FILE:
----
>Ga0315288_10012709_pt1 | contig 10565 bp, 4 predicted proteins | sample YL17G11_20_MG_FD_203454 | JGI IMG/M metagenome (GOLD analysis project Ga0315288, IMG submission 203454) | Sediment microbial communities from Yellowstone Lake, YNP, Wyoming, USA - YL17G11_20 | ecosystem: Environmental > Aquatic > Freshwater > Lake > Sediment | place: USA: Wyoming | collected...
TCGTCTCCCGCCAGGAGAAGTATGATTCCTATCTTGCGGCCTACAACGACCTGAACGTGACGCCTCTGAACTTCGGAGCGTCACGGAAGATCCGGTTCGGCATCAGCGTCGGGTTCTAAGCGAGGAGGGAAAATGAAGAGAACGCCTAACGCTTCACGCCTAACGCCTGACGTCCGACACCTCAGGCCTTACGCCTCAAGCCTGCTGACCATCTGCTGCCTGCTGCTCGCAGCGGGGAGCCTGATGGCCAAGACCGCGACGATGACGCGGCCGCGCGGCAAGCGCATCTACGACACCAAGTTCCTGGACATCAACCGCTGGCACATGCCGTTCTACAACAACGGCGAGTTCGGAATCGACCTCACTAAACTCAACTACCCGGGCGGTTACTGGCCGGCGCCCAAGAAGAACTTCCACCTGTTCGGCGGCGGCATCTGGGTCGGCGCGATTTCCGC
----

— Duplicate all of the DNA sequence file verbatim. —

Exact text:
>Ga0315288_10012709_pt1 | contig 10565 bp, 4 predicted proteins | sample YL17G11_20_MG_FD_203454 | JGI IMG/M metagenome (GOLD analysis project Ga0315288, IMG submission 203454) | Sediment microbial communities from Yellowstone Lake, YNP, Wyoming, USA - YL17G11_20 | ecosystem: Environmental > Aquatic > Freshwater > Lake > Sediment | place: USA: Wyoming | collected...
TCGTCTCCCGCCAGGAGAAGTATGATTCCTATCTTGCGGCCTACAACGACCTGAACGTGACGCCTCTGAACTTCGGAGCGTCACGGAAGATCCGGTTCGGCATCAGCGTCGGGTTCTAAGCGAGGAGGGAAAATGAAGAGAACGCCTAACGCTTCACGCCTAACGCCTGACGTCCGACACCTCAGGCCTTACGCCTCAAGCCTGCTGACCATCTGCTGCCTGCTGCTCGCAGCGGGGAGCCTGATGGCCAAGACCGCGACGATGACGCGGCCGCGCGGCAAGCGCATCTACGACACCAAGTTCCTGGACATCAACCGCTGGCACATGCCGTTCTACAACAACGGCGAGTTCGGAATCGACCTCACTAAACTCAACTACCCGGGCGGTTACTGGCCGGCGCCCAAGAAGAACTTCCACCTGTTCGGCGGCGGCATCTGGGTCGGCGCGATTTCCGC